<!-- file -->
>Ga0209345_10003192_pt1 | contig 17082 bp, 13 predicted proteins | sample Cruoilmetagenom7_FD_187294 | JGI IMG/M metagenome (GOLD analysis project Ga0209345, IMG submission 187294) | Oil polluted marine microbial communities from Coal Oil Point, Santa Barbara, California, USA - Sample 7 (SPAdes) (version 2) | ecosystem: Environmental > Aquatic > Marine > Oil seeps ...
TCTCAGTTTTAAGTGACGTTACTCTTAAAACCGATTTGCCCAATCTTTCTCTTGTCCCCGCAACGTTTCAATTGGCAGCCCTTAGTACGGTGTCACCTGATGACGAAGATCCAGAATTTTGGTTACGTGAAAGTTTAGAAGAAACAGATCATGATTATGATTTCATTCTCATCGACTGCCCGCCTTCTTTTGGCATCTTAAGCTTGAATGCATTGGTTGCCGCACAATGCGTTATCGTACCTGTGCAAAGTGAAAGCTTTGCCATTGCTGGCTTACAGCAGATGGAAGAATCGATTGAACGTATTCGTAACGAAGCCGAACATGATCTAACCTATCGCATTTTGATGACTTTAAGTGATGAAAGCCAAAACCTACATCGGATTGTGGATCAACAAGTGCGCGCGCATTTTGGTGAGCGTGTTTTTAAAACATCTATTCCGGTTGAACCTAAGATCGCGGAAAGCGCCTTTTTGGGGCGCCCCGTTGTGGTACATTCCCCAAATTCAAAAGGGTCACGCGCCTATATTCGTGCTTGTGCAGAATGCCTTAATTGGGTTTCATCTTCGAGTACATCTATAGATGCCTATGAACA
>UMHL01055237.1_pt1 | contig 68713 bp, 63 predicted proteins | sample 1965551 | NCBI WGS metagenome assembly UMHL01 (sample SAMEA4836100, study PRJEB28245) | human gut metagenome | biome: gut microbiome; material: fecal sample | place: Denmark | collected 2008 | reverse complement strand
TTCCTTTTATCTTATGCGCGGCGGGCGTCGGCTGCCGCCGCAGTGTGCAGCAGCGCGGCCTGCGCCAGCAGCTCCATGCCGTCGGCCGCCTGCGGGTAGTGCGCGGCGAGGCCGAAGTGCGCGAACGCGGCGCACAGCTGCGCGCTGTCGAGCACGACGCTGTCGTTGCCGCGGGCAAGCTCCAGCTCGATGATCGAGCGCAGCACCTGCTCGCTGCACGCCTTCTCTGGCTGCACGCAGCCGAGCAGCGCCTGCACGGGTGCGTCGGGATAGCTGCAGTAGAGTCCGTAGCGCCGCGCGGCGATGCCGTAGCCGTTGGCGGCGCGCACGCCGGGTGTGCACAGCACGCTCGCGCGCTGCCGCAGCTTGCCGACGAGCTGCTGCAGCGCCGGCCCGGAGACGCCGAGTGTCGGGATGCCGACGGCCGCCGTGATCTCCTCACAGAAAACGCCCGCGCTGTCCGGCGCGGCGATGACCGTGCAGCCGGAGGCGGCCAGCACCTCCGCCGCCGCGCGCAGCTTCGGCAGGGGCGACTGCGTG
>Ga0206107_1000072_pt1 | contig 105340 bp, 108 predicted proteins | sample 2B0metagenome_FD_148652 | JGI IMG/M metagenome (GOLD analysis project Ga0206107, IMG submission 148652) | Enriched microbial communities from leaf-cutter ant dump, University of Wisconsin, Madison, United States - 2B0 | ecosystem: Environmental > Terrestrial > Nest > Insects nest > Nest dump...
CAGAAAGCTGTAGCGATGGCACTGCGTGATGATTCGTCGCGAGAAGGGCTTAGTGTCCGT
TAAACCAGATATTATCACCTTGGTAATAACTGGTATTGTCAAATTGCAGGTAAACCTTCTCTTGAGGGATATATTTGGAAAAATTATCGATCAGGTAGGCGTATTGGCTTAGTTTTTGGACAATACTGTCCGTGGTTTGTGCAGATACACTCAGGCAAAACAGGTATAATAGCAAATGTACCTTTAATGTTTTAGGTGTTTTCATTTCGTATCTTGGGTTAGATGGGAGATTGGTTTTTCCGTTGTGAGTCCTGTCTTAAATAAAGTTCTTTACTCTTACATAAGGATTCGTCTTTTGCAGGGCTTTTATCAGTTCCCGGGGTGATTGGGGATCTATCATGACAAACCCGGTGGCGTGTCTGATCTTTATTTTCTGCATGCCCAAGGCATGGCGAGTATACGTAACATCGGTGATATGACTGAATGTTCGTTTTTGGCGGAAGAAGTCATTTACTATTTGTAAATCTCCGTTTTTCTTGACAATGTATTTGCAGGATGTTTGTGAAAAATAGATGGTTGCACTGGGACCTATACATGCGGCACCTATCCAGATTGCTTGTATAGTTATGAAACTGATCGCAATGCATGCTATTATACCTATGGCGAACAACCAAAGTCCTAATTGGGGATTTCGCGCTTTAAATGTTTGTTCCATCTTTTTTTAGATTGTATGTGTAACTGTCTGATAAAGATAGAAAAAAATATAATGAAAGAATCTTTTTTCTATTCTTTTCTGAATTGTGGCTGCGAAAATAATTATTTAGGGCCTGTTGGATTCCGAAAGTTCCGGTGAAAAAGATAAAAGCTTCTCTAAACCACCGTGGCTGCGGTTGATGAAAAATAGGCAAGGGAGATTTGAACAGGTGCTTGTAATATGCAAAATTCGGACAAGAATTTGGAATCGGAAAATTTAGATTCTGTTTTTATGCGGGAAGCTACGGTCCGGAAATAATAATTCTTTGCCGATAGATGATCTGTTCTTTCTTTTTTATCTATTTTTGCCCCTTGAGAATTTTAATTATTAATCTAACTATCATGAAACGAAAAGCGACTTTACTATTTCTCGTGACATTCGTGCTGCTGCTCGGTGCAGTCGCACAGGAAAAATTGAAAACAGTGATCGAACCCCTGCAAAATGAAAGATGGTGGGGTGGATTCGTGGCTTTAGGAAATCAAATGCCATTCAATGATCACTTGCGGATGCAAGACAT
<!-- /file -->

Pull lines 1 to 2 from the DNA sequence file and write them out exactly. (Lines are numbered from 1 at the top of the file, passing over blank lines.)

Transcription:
>Ga0209345_10003192_pt1 | contig 17082 bp, 13 predicted proteins | sample Cruoilmetagenom7_FD_187294 | JGI IMG/M metagenome (GOLD analysis project Ga0209345, IMG submission 187294) | Oil polluted marine microbial communities from Coal Oil Point, Santa Barbara, California, USA - Sample 7 (SPAdes) (version 2) | ecosystem: Environmental > Aquatic > Marine > Oil seeps ...
TCTCAGTTTTAAGTGACGTTACTCTTAAAACCGATTTGCCCAATCTTTCTCTTGTCCCCGCAACGTTTCAATTGGCAGCCCTTAGTACGGTGTCACCTGATGACGAAGATCCAGAATTTTGGTTACGTGAAAGTTTAGAAGAAACAGATCATGATTATGATTTCATTCTCATCGACTGCCCGCCTTCTTTTGGCATCTTAAGCTTGAATGCATTGGTTGCCGCACAATGCGTTATCGTACCTGTGCAAAGTGAAAGCTTTGCCATTGCTGGCTTACAGCAGATGGAAGAATCGATTGAACGTATTCGTAACGAAGCCGAACATGATCTAACCTATCGCATTTTGATGACTTTAAGTGATGAAAGCCAAAACCTACATCGGATTGTGGATCAACAAGTGCGCGCGCATTTTGGTGAGCGTGTTTTTAAAACATCTATTCCGGTTGAACCTAAGATCGCGGAAAGCGCCTTTTTGGGGCGCCCCGTTGTGGTACATTCCCCAAATTCAAAAGGGTCACGCGCCTATATTCGTGCTTGTGCAGAATGCCTTAATTGGGTTTCATCTTCGAGTACATCTATAGATGCCTATGAACA